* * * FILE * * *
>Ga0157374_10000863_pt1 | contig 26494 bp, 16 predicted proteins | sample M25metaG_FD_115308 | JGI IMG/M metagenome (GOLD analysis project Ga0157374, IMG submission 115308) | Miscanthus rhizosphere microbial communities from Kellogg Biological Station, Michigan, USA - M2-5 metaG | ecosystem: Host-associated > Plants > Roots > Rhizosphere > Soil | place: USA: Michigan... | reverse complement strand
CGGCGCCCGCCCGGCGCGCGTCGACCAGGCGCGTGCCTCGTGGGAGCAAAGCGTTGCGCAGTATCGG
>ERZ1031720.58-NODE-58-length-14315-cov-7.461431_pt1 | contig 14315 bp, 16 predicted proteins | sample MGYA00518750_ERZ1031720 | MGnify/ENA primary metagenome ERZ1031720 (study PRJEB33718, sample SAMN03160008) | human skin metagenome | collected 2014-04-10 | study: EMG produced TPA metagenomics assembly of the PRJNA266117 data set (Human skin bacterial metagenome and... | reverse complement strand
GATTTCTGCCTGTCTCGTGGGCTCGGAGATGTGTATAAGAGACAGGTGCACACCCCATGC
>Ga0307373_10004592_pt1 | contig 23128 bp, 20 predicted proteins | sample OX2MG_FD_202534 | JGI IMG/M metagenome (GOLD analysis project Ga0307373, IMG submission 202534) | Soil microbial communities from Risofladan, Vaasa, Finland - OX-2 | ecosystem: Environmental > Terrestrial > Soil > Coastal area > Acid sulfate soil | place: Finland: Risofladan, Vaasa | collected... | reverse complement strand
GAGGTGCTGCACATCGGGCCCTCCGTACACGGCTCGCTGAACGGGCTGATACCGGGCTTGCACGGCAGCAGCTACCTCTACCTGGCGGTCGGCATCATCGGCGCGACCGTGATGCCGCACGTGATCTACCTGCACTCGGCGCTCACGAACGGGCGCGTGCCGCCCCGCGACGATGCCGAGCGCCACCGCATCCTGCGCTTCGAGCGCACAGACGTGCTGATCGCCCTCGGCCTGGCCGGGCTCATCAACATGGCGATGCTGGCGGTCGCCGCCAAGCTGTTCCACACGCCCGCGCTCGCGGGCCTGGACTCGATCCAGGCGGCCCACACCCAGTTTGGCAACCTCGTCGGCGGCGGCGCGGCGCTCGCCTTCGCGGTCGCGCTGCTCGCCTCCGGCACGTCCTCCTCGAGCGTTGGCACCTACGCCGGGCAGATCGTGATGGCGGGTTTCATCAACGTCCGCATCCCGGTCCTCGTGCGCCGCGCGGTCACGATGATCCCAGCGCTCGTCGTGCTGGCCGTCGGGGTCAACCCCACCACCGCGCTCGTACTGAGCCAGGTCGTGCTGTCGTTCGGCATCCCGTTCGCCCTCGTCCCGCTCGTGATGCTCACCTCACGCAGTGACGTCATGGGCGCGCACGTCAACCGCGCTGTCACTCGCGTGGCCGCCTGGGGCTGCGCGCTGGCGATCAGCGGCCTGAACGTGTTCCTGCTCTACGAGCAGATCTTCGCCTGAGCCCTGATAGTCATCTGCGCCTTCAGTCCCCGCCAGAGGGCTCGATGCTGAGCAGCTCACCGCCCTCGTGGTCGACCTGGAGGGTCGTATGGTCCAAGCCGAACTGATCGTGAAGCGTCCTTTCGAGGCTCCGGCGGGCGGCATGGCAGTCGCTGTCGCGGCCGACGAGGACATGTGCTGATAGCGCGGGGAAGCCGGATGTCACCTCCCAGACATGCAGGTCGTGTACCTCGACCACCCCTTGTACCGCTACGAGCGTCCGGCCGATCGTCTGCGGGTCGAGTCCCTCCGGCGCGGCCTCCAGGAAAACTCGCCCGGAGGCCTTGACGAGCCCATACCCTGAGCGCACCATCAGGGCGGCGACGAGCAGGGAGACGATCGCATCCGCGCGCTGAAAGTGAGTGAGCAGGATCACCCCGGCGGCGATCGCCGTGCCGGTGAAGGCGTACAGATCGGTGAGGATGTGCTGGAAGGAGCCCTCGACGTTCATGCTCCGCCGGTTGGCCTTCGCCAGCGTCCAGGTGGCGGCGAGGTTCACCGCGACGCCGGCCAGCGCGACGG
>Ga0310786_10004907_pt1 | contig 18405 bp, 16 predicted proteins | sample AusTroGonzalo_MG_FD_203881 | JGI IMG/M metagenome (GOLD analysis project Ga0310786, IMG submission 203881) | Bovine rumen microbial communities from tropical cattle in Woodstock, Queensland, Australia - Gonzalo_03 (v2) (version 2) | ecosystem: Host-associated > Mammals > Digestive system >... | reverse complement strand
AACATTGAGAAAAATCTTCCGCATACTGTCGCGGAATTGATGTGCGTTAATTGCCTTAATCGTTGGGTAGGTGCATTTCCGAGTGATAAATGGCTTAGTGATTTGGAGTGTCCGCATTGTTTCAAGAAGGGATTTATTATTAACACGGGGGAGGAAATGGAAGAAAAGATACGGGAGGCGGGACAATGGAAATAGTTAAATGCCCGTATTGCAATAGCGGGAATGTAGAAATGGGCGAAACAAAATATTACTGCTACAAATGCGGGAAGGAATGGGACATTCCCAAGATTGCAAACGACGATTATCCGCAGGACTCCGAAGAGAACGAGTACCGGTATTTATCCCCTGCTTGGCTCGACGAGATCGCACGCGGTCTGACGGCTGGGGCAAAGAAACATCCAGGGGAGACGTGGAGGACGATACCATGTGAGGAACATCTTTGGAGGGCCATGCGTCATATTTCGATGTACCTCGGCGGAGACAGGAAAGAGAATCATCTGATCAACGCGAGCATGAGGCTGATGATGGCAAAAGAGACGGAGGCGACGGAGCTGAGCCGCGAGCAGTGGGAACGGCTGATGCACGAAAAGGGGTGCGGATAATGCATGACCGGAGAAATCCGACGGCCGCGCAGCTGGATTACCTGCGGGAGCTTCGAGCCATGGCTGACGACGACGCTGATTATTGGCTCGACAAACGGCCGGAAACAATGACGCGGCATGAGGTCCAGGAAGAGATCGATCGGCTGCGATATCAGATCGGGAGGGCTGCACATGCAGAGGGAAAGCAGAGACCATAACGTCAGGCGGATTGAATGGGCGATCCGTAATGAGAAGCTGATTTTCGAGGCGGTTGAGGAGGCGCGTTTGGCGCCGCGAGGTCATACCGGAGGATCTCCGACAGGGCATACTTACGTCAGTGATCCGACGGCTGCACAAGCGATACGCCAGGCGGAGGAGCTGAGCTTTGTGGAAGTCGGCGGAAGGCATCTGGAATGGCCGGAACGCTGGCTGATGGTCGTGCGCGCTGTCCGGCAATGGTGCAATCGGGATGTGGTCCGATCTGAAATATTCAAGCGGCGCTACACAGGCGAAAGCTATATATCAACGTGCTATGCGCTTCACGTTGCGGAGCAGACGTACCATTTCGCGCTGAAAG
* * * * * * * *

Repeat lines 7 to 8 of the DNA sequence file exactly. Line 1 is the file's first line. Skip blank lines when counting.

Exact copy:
>Ga0310786_10004907_pt1 | contig 18405 bp, 16 predicted proteins | sample AusTroGonzalo_MG_FD_203881 | JGI IMG/M metagenome (GOLD analysis project Ga0310786, IMG submission 203881) | Bovine rumen microbial communities from tropical cattle in Woodstock, Queensland, Australia - Gonzalo_03 (v2) (version 2) | ecosystem: Host-associated > Mammals > Digestive system >... | reverse complement strand
AACATTGAGAAAAATCTTCCGCATACTGTCGCGGAATTGATGTGCGTTAATTGCCTTAATCGTTGGGTAGGTGCATTTCCGAGTGATAAATGGCTTAGTGATTTGGAGTGTCCGCATTGTTTCAAGAAGGGATTTATTATTAACACGGGGGAGGAAATGGAAGAAAAGATACGGGAGGCGGGACAATGGAAATAGTTAAATGCCCGTATTGCAATAGCGGGAATGTAGAAATGGGCGAAACAAAATATTACTGCTACAAATGCGGGAAGGAATGGGACATTCCCAAGATTGCAAACGACGATTATCCGCAGGACTCCGAAGAGAACGAGTACCGGTATTTATCCCCTGCTTGGCTCGACGAGATCGCACGCGGTCTGACGGCTGGGGCAAAGAAACATCCAGGGGAGACGTGGAGGACGATACCATGTGAGGAACATCTTTGGAGGGCCATGCGTCATATTTCGATGTACCTCGGCGGAGACAGGAAAGAGAATCATCTGATCAACGCGAGCATGAGGCTGATGATGGCAAAAGAGACGGAGGCGACGGAGCTGAGCCGCGAGCAGTGGGAACGGCTGATGCACGAAAAGGGGTGCGGATAATGCATGACCGGAGAAATCCGACGGCCGCGCAGCTGGATTACCTGCGGGAGCTTCGAGCCATGGCTGACGACGACGCTGATTATTGGCTCGACAAACGGCCGGAAACAATGACGCGGCATGAGGTCCAGGAAGAGATCGATCGGCTGCGATATCAGATCGGGAGGGCTGCACATGCAGAGGGAAAGCAGAGACCATAACGTCAGGCGGATTGAATGGGCGATCCGTAATGAGAAGCTGATTTTCGAGGCGGTTGAGGAGGCGCGTTTGGCGCCGCGAGGTCATACCGGAGGATCTCCGACAGGGCATACTTACGTCAGTGATCCGACGGCTGCACAAGCGATACGCCAGGCGGAGGAGCTGAGCTTTGTGGAAGTCGGCGGAAGGCATCTGGAATGGCCGGAACGCTGGCTGATGGTCGTGCGCGCTGTCCGGCAATGGTGCAATCGGGATGTGGTCCGATCTGAAATATTCAAGCGGCGCTACACAGGCGAAAGCTATATATCAACGTGCTATGCGCTTCACGTTGCGGAGCAGACGTACCATTTCGCGCTGAAAG